Roman Coins About Britain - Carausius - Adventus Coins

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Adventus Coins

Carausius minted a large number of Adventus coins, possibly to celebrate his arrival in London which he made his capital shortly after usurping power. I say possibly because the coins can’t all be attributed to the start of his reign, and in fact were minted for a number of years. When considered alongside the Britannia coins and their “EXPECTATE VENI” (Come, O Expected One) legend, it might be possible that Carausius saw himself as a bit of a saviour, and the Adventus coins were an ongoing celebration of him arriving at all.

The mix of legends is interesting:

Most of the coins (seventeen of the twenty three types in RIC 5(B)) have the legend ADVENTVS AVG (the arrival of the emperor) as expected. A further two have ADVENTVS CARAVSI (the arrival of the Carausius) which is novel but understandable, and another two just have ADVENTVS, which again is understandable. However, the two types with ADVENTVS AVGG (the arrival of the two emperors) need some explaining because there’s no obvious candidate for a second emperor. Carausius did mint coins featuring “AVGGG” after 289 AD as he was trying to ingratiate himself with the real emperors Diocletian and Maximianus, but we’re an emperor short with just AVGG.

W. Owen proposed (in his wonderfully titled 1756 book) that the second emperor was Allectus, who was the emperor after Carausius, although it’s not thought that they were ever co-emperors. Dr. Stukeley considered the second emperor to be Carausius’ son Sylvius, although the author of the next paper points out that there is no historical evidence that Sylvius even existed.

Perhaps a better explanation is given in “The Reign And Coinage Of Carausius, A.D. 287-293” (Percy H. Webb) where he points out that mistakes in the legends were common. For example, AVG rendered as IVG and VIRTIS AVG rendered as VITAVI (“I have escaped”) amongst others. It’s probable that the AVGG on these coins was meant to be either AVG or AVGGG, depending on when they were minted. He notes that the examples ending in AVGG are nearly all of “rough and barbarous execution”, and proposes that they are the work of illiterate moneyers.

Note however, that only one coin type shows two captives on the reverse (normally just one), and that’s a coin with an AVGG legend. Read into that what you will!

As for the coins themselves, RIC 5(B) lists twenty three different types with thirteen different reverse designs, although the descriptions of many of these reverses are so similar that it’s probable that they are either minor die variations, or just different interpretations by different authors of the same reverse image. I’ve been unable to find photos of most of them to tell if they really are different. I have simplified the thirteen reverses into just the five types that show significant differences (for example, I’ve interpreted “holding a sceptre”, “sometimes holding a sceptre”, and “holding a spear or sceptre” as the same image).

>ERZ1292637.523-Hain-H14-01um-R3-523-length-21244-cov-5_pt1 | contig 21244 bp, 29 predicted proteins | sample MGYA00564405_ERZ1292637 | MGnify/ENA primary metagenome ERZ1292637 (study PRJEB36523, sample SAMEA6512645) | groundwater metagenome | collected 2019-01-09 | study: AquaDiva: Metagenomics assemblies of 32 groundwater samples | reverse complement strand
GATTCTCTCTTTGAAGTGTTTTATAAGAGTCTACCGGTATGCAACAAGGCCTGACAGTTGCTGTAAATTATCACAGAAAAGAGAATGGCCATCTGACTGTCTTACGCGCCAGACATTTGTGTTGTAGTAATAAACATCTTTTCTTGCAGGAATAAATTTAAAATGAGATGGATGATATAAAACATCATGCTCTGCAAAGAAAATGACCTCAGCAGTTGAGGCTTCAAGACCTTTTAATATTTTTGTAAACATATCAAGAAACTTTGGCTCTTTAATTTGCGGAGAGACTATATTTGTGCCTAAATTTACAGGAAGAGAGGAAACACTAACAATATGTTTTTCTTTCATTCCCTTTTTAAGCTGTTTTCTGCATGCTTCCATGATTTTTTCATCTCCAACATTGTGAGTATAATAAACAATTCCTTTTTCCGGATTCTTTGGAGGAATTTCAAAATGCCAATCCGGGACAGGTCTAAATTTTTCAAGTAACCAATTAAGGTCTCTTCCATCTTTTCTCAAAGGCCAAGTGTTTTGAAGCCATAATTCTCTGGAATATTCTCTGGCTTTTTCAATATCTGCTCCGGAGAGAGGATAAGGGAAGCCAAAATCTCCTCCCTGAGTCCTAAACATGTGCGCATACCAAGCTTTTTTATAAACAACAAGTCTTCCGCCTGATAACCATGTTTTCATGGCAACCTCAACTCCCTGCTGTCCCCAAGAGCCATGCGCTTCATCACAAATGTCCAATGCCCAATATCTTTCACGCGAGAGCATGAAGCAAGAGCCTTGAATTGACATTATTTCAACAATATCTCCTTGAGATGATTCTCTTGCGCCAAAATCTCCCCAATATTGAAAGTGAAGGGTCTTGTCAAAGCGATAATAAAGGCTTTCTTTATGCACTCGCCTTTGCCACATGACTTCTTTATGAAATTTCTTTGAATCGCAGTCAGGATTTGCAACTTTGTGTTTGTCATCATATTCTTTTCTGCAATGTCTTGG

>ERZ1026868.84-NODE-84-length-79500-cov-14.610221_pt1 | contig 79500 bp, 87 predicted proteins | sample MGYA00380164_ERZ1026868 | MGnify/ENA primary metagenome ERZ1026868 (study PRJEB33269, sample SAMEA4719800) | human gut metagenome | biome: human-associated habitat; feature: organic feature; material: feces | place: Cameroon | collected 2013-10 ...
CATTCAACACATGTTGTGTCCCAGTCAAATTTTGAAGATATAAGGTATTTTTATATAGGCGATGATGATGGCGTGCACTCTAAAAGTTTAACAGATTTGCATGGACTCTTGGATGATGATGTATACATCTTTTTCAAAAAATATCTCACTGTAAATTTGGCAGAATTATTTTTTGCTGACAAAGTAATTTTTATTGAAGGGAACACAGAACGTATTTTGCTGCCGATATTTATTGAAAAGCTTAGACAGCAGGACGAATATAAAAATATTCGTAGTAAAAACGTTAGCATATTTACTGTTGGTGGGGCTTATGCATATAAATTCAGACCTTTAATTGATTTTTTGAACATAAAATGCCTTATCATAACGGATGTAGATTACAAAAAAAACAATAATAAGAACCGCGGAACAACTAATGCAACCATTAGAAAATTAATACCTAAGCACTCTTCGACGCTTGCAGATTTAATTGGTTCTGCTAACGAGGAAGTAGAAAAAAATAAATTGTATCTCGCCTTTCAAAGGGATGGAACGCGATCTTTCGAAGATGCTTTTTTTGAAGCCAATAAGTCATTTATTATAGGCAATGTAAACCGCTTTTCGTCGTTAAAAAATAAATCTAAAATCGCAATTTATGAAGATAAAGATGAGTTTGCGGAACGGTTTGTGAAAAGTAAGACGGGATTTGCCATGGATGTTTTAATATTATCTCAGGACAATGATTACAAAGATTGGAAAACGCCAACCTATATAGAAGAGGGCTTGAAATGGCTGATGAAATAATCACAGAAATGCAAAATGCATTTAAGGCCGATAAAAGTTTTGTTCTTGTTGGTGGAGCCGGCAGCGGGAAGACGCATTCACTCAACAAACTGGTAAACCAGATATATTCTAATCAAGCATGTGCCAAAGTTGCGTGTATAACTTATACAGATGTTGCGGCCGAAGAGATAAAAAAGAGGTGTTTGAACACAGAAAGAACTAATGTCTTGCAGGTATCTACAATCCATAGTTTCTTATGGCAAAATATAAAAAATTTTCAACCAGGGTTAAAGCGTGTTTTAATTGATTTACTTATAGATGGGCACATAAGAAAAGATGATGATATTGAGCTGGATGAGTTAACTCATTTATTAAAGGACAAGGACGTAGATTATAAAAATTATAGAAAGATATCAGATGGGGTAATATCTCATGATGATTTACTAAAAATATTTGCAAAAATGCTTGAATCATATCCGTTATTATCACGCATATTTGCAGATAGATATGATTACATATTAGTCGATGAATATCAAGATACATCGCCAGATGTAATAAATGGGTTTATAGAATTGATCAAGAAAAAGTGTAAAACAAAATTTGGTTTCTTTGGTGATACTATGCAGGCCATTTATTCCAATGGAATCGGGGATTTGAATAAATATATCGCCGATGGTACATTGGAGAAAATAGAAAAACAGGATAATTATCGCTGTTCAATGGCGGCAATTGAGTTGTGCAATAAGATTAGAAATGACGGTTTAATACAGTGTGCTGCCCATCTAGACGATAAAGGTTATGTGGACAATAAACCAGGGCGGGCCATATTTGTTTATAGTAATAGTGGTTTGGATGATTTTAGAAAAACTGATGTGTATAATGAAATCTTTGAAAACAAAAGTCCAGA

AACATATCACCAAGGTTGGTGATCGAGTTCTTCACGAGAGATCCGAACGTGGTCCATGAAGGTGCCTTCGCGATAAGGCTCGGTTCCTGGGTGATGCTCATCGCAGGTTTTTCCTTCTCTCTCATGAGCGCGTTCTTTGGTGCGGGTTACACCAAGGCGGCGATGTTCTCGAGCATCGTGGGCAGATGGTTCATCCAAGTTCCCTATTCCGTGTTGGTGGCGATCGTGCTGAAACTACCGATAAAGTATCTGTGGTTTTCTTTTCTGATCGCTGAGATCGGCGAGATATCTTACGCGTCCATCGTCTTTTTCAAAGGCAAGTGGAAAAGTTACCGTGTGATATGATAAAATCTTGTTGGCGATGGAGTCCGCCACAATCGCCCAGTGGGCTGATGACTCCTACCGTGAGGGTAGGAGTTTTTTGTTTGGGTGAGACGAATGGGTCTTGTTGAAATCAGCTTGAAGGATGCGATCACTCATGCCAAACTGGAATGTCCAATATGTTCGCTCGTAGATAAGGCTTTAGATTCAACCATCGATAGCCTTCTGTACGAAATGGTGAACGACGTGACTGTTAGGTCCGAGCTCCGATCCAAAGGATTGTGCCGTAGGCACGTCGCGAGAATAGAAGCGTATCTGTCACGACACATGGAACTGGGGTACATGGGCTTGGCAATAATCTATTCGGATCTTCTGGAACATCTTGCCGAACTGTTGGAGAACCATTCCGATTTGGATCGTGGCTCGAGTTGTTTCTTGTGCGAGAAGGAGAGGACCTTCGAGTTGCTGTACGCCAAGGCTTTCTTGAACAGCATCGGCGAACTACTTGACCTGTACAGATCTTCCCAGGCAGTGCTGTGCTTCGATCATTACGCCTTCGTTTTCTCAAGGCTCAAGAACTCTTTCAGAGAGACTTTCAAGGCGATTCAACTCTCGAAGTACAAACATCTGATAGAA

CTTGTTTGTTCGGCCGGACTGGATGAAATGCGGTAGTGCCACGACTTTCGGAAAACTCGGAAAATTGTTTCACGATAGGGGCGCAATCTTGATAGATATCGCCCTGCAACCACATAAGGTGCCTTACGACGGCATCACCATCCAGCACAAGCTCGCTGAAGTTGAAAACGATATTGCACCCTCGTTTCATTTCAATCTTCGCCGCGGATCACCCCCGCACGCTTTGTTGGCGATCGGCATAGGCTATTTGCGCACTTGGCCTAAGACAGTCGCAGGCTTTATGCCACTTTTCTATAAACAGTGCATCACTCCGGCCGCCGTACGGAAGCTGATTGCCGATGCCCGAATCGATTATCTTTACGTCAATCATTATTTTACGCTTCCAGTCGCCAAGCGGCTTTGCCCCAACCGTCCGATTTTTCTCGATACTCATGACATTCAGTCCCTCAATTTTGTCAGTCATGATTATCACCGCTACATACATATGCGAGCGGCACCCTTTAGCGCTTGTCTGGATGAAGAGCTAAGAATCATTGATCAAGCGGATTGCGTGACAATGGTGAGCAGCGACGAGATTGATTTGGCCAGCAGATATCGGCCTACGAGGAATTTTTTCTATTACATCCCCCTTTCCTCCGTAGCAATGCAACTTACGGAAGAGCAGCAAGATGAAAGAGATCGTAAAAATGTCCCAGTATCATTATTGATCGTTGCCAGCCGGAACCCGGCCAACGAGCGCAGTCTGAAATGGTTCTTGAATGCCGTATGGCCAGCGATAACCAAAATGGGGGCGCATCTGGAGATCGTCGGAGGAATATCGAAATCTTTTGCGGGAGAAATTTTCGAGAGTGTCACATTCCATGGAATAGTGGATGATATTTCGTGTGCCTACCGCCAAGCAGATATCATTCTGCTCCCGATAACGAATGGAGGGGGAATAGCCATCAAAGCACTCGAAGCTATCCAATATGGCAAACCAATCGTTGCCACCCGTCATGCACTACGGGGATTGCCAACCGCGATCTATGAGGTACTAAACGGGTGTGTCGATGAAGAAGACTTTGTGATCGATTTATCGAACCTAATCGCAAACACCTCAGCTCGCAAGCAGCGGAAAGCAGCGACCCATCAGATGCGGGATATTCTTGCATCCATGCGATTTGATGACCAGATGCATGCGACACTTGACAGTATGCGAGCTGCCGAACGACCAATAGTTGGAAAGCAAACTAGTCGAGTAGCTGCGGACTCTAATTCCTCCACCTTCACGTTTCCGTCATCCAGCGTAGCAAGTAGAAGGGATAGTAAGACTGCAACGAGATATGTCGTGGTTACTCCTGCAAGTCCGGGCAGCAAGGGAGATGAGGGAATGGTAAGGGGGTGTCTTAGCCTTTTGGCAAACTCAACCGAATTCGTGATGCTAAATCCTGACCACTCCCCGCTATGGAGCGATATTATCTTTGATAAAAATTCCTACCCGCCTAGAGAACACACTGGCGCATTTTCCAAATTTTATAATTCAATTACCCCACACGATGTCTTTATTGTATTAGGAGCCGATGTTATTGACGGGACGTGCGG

Carausius Riding Left Holding Sceptre

RIC 5(B) lists several variations for this type. The basic image is Carausius riding left and holding a sceptre in his left hand. Some coin descriptions say he is also raising his right arm, and others don’t mention that. He’s raising it in all the photos I can find, so I suspect this is just a feature that wasn’t considered important by some of the cataloguers. Another variable mentioned seems to be the sceptre, which is sometimes described as a spear. Again, it’s not clear from the photos I’ve found if there really is a difference here.

One genuine difference between the reverses is the presence of a captive:


No captive:

The coins also differ greatly in the letters in the exergue, which may or may not have been mintmarks (click on the links below to see them, and the legends).

There are eighteen coins of this type listed in RIC 5(B), and at least a further two that aren’t listed in RIC 5(B). Coins listed in RIC 5(B):

RIC 5 7RIC 5 10
RIC 5 535RIC 5 11
RIC 5 536RIC 5 190
RIC 5 537RIC 5 191
RIC 5 538RIC 5 598
RIC 5 539RIC 5 732
RIC 5 706RIC 5 735
RIC 5 707RIC 5 1075
RIC 5 1068RIC 5 1076

Two antoniniani not listed in RIC:

Carausius Riding Left Holding Sceptre in Left Hand, and With Two Captives

RIC 5(B) lists one coin that features two captives on the coin:

It’s also one of the coins with AVGG on the reverse legend. Unfortunately, I’ve been unable to find a photograph of this coin.

Carausius Riding Left Holding One or More Globes

RIC 5(B) lists one coin type that has the emperor holding a globe in each hand, or a globe in the right hand and a sceptre in the left hand:

It’s also one of the coins with ADVENTVS CARAVSI on the reverse legend. Unfortunately, I’ve been unable to find a photograph of this coin.

Carausius Riding Right Holding Spear Horizontally Over Head, and With One Captive

RIC 5(B) lists two coin types that have the emperor riding to the right (instead of the left), and holding a spear horizontally over his head, and with a captive under the horse:

I haven’t found photos of either type.

Carausius Riding Right With One Captive

Another variation which isn’t in RIC 5(B) has the emperor’s horse galloping to the right with a prostate captive below the horse. The emperor isn’t holding a spear horizontally above his head

Carausius Riding Right With no Captives

The Portable Antiquities Scheme has a variation that’s not in RIC 5(B), where the emperor isn’t holding a spear horizontally above his head, and there is no captive

Felicitas Standing Left, Holding Caduceus in Right Hand and Cornucopiae in Left Hand

The final Adventus type has Felicitas on the reverse instead of the emperor. She’s holding a caduceus in her right hand and cornucopiae in left hand.

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